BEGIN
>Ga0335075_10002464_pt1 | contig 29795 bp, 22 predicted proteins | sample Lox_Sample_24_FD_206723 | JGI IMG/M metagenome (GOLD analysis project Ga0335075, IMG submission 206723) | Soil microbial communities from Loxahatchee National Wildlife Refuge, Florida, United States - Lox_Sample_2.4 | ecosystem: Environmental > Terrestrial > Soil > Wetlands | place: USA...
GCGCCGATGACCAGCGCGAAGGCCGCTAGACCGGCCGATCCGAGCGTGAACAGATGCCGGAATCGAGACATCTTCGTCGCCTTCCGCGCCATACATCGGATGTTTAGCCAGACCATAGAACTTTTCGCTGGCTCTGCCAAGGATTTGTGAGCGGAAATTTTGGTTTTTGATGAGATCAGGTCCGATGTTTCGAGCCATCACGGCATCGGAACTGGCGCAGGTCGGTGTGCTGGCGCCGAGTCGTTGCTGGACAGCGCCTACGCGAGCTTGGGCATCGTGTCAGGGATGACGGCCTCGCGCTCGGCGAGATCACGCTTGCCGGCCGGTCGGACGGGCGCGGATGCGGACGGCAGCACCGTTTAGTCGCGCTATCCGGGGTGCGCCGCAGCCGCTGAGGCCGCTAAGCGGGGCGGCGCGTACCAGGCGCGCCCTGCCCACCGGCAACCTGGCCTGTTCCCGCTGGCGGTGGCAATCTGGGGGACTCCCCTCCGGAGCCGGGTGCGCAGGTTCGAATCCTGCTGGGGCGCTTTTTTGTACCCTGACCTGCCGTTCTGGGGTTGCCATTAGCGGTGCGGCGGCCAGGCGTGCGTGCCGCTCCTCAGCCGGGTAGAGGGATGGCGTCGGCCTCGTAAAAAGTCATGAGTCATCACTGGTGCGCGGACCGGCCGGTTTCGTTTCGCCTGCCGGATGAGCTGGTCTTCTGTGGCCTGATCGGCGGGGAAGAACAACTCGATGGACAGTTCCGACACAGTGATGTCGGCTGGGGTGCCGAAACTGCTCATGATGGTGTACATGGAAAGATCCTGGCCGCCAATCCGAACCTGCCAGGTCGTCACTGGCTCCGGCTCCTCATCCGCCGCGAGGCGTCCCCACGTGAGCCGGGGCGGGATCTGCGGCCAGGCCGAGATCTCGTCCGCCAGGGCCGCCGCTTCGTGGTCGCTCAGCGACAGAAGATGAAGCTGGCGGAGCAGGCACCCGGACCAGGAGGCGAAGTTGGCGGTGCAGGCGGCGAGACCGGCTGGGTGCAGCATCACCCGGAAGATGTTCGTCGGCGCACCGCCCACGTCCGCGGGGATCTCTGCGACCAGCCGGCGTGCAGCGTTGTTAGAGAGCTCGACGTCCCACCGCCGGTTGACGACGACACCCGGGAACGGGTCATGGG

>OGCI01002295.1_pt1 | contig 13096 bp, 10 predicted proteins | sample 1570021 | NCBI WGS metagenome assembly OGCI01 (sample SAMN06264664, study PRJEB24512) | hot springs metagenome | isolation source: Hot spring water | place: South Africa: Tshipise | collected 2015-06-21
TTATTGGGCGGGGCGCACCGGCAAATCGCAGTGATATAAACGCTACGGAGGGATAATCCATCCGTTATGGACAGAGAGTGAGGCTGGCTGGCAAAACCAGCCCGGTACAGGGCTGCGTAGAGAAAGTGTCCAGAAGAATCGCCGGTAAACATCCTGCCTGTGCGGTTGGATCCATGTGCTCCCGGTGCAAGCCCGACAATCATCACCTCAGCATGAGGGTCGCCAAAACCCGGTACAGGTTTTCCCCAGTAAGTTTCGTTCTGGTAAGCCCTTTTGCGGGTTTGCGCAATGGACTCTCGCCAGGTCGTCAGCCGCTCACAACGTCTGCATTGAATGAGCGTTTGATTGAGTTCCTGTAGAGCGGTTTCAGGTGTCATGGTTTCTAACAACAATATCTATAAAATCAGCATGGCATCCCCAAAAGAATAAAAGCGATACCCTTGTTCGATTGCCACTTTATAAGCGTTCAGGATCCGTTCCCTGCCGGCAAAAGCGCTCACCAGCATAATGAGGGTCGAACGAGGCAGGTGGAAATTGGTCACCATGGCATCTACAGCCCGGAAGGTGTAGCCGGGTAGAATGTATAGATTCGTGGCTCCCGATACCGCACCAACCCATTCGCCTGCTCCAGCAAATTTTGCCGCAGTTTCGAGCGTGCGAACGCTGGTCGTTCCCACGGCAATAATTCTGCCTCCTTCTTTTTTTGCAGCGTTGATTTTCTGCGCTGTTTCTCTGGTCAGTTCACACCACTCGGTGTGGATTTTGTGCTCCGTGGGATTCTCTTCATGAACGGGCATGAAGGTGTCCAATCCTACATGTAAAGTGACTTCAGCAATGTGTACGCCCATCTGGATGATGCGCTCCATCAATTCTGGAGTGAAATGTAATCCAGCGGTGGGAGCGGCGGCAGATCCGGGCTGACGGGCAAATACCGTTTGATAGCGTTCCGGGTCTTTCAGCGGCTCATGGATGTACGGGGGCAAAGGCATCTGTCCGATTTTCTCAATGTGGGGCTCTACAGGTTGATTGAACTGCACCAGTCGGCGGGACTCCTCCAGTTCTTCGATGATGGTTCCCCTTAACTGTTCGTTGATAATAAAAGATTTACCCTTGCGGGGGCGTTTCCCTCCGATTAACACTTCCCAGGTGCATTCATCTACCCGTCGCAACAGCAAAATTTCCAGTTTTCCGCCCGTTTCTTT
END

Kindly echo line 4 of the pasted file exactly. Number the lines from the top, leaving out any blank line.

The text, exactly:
TTATTGGGCGGGGCGCACCGGCAAATCGCAGTGATATAAACGCTACGGAGGGATAATCCATCCGTTATGGACAGAGAGTGAGGCTGGCTGGCAAAACCAGCCCGGTACAGGGCTGCGTAGAGAAAGTGTCCAGAAGAATCGCCGGTAAACATCCTGCCTGTGCGGTTGGATCCATGTGCTCCCGGTGCAAGCCCGACAATCATCACCTCAGCATGAGGGTCGCCAAAACCCGGTACAGGTTTTCCCCAGTAAGTTTCGTTCTGGTAAGCCCTTTTGCGGGTTTGCGCAATGGACTCTCGCCAGGTCGTCAGCCGCTCACAACGTCTGCATTGAATGAGCGTTTGATTGAGTTCCTGTAGAGCGGTTTCAGGTGTCATGGTTTCTAACAACAATATCTATAAAATCAGCATGGCATCCCCAAAAGAATAAAAGCGATACCCTTGTTCGATTGCCACTTTATAAGCGTTCAGGATCCGTTCCCTGCCGGCAAAAGCGCTCACCAGCATAATGAGGGTCGAACGAGGCAGGTGGAAATTGGTCACCATGGCATCTACAGCCCGGAAGGTGTAGCCGGGTAGAATGTATAGATTCGTGGCTCCCGATACCGCACCAACCCATTCGCCTGCTCCAGCAAATTTTGCCGCAGTTTCGAGCGTGCGAACGCTGGTCGTTCCCACGGCAATAATTCTGCCTCCTTCTTTTTTTGCAGCGTTGATTTTCTGCGCTGTTTCTCTGGTCAGTTCACACCACTCGGTGTGGATTTTGTGCTCCGTGGGATTCTCTTCATGAACGGGCATGAAGGTGTCCAATCCTACATGTAAAGTGACTTCAGCAATGTGTACGCCCATCTGGATGATGCGCTCCATCAATTCTGGAGTGAAATGTAATCCAGCGGTGGGAGCGGCGGCAGATCCGGGCTGACGGGCAAATACCGTTTGATAGCGTTCCGGGTCTTTCAGCGGCTCATGGATGTACGGGGGCAAAGGCATCTGTCCGATTTTCTCAATGTGGGGCTCTACAGGTTGATTGAACTGCACCAGTCGGCGGGACTCCTCCAGTTCTTCGATGATGGTTCCCCTTAACTGTTCGTTGATAATAAAAGATTTACCCTTGCGGGGGCGTTTCCCTCCGATTAACACTTCCCAGGTGCATTCATCTACCCGTCGCAACAGCAAAATTTCCAGTTTTCCGCCCGTTTCTTT